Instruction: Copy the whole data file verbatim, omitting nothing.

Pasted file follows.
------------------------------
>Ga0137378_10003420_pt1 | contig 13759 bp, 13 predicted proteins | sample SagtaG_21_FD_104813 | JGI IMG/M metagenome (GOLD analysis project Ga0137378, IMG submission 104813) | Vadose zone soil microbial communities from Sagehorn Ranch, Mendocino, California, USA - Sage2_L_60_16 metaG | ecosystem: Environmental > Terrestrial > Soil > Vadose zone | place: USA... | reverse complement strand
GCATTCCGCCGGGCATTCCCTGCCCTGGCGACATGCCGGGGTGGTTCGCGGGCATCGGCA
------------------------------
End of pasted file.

>Ga0137378_10003420_pt1 | contig 13759 bp, 13 predicted proteins | sample SagtaG_21_FD_104813 | JGI IMG/M metagenome (GOLD analysis project Ga0137378, IMG submission 104813) | Vadose zone soil microbial communities from Sagehorn Ranch, Mendocino, California, USA - Sage2_L_60_16 metaG | ecosystem: Environmental > Terrestrial > Soil > Vadose zone | place: USA... | reverse complement strand
GCATTCCGCCGGGCATTCCCTGCCCTGGCGACATGCCGGGGTGGTTCGCGGGCATCGGCA